Kant, through his concept of the formless nature of the sublime,
divorces aesthetics from art.
As the means of an artwork deals with
the form, the end deals with the "point", the intellectual and
emotional expression of the art. In Kant's view the end point of
the sublime should "excite[s] a feeling of an outrage on the
imagination, and yet it is judged all the more sublime on that
Kant's theory of the sublime is the foundation
for all the derivative theories of shock aesthetics that find
realization in such postmodern works as: meat grinders for
humans, Hatoum's Mouli Julienne; the irrelevant
defacement of the Mona Lisa image by the inclusion of a
moustache, Duchamp's L.H.O.O.Q.; canned shit, Manzoni's
Merde d'artista; empty room as art, Creed's The Lights
Going On and Off; etc.
On a basic human level there is a touch
of nastiness in all these works. They are displays that take us
to states of mind that are either envious, grotesque, or
The Dalai Lama by contrast believes that your happiness is threatened if you embrace
negative states of being. He eloquently states: "...hatred,
jealousy, anger, and so on are harmful. We consider them
negative states of mind because they destroy our mental
happiness; once you harbor feelings of hatred or ill feeling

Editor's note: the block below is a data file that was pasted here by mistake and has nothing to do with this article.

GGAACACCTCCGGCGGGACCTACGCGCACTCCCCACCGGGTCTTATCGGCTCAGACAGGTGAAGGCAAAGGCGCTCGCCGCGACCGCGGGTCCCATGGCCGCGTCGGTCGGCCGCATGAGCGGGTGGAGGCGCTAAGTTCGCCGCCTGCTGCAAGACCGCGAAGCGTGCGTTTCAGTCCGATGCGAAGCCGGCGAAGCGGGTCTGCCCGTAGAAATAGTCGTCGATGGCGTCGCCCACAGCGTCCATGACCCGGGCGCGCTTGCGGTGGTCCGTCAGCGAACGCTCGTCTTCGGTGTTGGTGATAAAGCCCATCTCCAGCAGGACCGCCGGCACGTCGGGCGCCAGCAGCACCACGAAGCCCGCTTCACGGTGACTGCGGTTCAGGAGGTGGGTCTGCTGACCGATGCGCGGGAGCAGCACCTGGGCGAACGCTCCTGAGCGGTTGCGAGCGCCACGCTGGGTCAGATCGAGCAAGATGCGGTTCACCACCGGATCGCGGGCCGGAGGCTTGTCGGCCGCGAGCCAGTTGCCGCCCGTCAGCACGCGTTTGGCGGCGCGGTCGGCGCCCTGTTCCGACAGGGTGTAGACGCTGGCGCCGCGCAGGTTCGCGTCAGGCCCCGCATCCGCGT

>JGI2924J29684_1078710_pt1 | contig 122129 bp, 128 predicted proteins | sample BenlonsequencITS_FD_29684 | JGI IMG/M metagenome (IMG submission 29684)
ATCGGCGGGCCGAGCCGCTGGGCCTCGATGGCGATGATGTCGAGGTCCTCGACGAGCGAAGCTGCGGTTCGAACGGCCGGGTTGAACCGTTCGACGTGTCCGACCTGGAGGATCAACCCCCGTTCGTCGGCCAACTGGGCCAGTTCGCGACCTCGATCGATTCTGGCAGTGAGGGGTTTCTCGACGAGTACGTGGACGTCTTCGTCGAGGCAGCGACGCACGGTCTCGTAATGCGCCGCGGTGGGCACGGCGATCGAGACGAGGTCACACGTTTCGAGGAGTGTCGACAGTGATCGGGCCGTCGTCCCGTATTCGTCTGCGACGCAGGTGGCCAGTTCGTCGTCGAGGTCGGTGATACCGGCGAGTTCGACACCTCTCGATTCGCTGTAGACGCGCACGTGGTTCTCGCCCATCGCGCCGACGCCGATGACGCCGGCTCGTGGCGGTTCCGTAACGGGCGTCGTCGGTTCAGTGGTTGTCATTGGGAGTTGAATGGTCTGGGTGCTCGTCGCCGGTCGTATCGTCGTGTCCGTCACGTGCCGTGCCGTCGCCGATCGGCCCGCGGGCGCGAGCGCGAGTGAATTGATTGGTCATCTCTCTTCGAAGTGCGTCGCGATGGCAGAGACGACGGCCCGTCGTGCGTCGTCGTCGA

towards someone, once you yourself are filled by hatred or
negative emotions, then other people appear to you as also
hostile." Though he is not making an aesthetic statement, his
idea serves as an ethical stance in which happiness is a proper
aim for one's life.
The question arises: what role does
human value, as a subject matter, have in aesthetics?
Kant has already shown us his negative
stance by the idea of an "outrage on the imagination". In
contrast to Kant's aesthetics, Rand and Aristotle have
benevolent views of what the end point in art should be. In
Rand's case she thinks art can/should create the experience of
"a moment of metaphysical joy--a moment of love for existence."
And Aristotle thinks that: "Every art is thought to aim at some
good; and for this reason the good has rightly been declared to
be that at which all things aim."
Rand and Aristotle come from the
standpoint that every act of human creativity has a human value
as an end point, including art. The converse would be that if an
act has a negative state as its end, it would be destructive or
meaningless for a healthy humanity.
So let's start afresh, away from Kant's
malapropos use of the word "sublime", and find out what the
dictionary definition of it is. The American Heritage Dictionary
defines sublime as 1) characterized by nobility; majestic. 2) a.